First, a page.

Court Denies Request For Injunction In NEPA Case Because Alleged Harm to Enjoyment Of The Area Was Too General And Logging Project Would Benefit the Public

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A court recently denied a request for a temporary restraining order to stop an ongoing logging project on the Payette National Forest, even though such injunctions have usually granted by the courts on the basis that environmental injury, by its nature, is often irreparable.  In the case, plaintiffs submitted numerous declarations stating that the logging project would irreparably harm their ability to view, experience, recreate, enjoy and utilize the area involved.  The court’s decision was notable because it held that the plaintiffs’ standard allegations of harm to their ability to enjoy the area involved in the logging project were not sufficiently specific to show a likelihood of irreparable harm.  The court held that logging is not per se sufficient to warrant an injunction, even though it will result in permanent removal of trees, and the project only impacted 1,011 acres of the overall 80,000 acres in the area at issue.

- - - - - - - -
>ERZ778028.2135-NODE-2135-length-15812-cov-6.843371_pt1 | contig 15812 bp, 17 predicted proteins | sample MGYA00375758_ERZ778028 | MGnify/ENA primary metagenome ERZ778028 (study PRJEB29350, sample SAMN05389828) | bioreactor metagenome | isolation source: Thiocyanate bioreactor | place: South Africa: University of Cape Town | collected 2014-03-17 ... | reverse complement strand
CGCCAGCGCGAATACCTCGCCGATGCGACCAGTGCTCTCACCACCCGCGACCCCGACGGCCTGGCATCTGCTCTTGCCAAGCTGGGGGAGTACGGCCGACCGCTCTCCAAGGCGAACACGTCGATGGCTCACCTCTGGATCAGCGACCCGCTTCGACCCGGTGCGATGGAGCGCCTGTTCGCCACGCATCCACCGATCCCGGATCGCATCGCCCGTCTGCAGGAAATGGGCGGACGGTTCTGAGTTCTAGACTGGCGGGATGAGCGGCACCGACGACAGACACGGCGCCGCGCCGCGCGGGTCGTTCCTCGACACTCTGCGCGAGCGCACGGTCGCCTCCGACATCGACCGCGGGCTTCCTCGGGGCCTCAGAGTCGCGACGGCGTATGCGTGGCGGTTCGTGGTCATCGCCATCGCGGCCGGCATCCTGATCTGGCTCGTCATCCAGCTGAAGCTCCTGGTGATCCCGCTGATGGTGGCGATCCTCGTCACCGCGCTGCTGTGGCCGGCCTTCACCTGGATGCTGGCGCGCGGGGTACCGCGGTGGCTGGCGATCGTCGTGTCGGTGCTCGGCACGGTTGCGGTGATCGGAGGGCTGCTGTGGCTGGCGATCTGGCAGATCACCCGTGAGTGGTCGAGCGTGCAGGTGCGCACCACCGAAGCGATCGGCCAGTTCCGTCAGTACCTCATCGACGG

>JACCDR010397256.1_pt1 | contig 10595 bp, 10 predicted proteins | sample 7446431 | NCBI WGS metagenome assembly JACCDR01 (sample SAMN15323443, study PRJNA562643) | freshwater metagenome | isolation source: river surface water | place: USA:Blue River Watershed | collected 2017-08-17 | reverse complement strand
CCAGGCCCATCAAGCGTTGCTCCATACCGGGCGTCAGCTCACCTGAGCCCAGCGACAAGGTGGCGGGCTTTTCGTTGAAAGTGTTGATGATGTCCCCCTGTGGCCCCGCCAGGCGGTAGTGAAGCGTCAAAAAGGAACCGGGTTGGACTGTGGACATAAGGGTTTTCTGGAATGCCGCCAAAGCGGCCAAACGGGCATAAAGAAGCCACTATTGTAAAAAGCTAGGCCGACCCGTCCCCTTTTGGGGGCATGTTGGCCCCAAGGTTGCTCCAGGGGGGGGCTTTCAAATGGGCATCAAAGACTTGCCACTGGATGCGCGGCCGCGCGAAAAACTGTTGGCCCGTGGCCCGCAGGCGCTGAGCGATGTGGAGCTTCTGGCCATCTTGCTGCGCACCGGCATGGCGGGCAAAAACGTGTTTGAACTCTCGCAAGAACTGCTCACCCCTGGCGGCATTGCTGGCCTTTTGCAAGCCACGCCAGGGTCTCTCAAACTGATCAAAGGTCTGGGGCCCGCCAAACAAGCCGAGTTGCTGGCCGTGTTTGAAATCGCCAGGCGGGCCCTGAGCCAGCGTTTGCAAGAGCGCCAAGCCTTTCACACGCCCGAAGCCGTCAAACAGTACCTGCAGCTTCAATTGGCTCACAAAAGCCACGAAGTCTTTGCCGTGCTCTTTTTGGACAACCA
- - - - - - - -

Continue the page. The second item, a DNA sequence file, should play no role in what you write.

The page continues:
The court also found that the public interest was not in favor of an injunction because the logging project itself would benefit the public.  The project was designed for the purpose of restoring the forest to its historic condition, improve habitat connectivity, increase recreational opportunities, reduce wildfire risk and provide water restoration.    In addition, the court found that the project would provide employment and economic benefits to the surrounding communities.

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